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Reviewers: Tony Augarde [Editor], Steve Arloff, Nick Barnard, Pierre Giroux, Don Mather, James Poore, Glyn Pursglove, George Stacy, Bert Thompson, Sam Webster, Jonathan Woolf

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Storyville 101 4296



1. Singin’ in the Rain

2. Sophisticated Lady

3. Hushabye

4. Trubbel

5. Prelude in C minor

6. Things Ain’t What They Used to be

7. Waltz for Sonny

8. Just a Gigolo

9. There Will Never Be Another You

10. Embraceable You

11. Pent-up House

12. June Night

Svend Asmussen – Violin

Georges Arvanitas – Piano

Patrice Caratini – Bass

Charles Saudrais – Drums

Jazz violinist Svend Asmussen accidentally found a tape of a concert that he had performed in Paris on 4 September 1985. He played with a trio he had never encountered before and, despite the lack of rehearsal, the session proved to be a great success. This recording was released by Storyville Records on 28 February 2015, which just happened to be Svend’s 99th birthday. The recording was made by French radio at a small club, “Le Petit Opportun”, whose intimate atmosphere helped Asmussen and his unfamiliar accompanists to produce a memorable album.

Asmussen may be less well-known than such violinists as Stéphane Grappelli and Jean-Luc Ponty but he is a highly talented exponent of the fiddle, able to encompass the styles of both Grappelli and Ponty. His playing gives the impression that he is glad to be alive. As I wrote in a previous review: “There is an air of mischief in his playing, as if he knows he's using the most sacred instrument in classical music to create impudent jazz”. He plays with a sharper edge than Grappelli, twisting notes in a style almost equivalent to that of Stuff Smith.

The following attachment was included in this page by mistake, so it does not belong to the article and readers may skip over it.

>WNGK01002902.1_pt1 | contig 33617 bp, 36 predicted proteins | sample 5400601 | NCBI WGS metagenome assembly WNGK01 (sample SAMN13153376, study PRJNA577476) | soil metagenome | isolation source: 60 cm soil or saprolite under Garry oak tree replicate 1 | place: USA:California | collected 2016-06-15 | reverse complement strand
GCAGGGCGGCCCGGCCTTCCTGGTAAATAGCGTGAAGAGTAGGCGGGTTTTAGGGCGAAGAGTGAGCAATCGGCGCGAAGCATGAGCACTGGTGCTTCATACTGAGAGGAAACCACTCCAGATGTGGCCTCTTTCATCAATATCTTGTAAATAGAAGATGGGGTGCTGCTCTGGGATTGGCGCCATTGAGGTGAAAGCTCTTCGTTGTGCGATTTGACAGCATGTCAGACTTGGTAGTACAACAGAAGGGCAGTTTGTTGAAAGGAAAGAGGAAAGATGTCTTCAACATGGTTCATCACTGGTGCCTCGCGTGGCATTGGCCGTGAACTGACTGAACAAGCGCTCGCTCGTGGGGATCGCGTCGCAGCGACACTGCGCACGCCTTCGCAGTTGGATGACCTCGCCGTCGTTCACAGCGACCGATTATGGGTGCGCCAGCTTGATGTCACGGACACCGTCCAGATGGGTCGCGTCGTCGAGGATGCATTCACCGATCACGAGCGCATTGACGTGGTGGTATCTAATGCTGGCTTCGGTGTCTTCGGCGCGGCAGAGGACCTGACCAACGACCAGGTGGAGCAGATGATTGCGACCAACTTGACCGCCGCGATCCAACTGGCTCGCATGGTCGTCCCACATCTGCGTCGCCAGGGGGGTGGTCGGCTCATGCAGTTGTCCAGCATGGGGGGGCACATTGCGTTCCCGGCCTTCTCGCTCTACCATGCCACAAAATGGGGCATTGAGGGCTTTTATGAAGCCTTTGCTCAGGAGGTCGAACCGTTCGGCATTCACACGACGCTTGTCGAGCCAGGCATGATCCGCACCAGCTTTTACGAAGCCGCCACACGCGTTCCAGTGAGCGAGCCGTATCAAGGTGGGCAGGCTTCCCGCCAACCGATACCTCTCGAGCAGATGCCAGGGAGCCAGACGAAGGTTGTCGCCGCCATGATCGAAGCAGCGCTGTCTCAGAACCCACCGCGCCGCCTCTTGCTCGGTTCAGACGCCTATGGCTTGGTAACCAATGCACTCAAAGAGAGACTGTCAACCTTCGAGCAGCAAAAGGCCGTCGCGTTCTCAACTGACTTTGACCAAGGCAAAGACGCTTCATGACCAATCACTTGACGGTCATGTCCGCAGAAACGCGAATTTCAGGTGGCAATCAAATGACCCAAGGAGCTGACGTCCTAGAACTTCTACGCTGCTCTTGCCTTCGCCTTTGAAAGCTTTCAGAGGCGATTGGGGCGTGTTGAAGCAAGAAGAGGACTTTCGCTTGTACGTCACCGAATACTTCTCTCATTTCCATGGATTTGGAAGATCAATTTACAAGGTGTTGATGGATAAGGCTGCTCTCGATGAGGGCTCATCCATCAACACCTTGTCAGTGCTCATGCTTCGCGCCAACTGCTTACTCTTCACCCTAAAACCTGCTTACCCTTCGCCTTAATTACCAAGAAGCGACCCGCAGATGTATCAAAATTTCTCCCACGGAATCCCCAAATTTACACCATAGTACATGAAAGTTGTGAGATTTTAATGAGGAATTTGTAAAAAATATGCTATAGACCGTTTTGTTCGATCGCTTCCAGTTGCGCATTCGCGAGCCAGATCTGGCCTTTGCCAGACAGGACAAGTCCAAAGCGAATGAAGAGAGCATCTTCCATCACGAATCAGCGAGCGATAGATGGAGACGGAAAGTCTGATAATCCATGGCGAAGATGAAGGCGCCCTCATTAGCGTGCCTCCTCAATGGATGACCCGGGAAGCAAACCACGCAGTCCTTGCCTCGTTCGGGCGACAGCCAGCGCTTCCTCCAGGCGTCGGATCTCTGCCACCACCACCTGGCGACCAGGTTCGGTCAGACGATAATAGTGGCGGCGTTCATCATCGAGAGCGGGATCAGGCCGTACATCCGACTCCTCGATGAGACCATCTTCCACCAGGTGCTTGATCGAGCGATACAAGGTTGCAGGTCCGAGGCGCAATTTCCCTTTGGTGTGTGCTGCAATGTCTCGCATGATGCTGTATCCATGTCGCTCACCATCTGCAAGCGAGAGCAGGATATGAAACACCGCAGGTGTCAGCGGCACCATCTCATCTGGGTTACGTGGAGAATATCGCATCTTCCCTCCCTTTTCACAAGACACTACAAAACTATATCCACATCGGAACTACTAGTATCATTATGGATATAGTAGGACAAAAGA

He is well served by the accompanying trio, which is led by the tinkling piano of Georges Arvanitas, a French pianist who deserves to be better known than he is. He was known as "Georges une prise" (one-take George), indicating his professionalism and ability to fit in with different situations and record faultlessly at the first attempt. But his flowing style had a pleasurable element which matched Asmussen to perfection. This can be heard in the opening Singin’ in the Rain, which has a carefree quality reminiscent of Gene Kelly’s famous film performance of the song. Thielemans’ own composition Waltz for Sonny also has a cheerful, buoyant quality.

As a contrast, Sophisticated Lady is a tender exploration of Billy Strayhorn’s masterpiece. Asmussen seems to be enjoying himself so much that he can’t resist adding musical comments on Georges’ piano solo, here and elsewhere. Another tender performance is the Prelude in C minor by Chopin, where Svend approaches a classical style, although he still bends notes expressively. Arvanitas also plays classically, though with a freedom untypical of classical pianists.

Svend brings a wistfulness to Just a Gigolo, that is echoed by Georges’ solo, which is also jaunty. Embraceable You gives Asmussen the chance to display his versatility in a solo performance which uses a variety of techniques on the violin. Pent-up House gives solo opportunities to bassist Patrice Caratini and drummer Charles Saudrais.

The remastering has removed extraneous noise and brought the sound up nice and clear. Let’s celebrate Svend’s 100th birthday next February. Longevity has its place.

Tony Augarde

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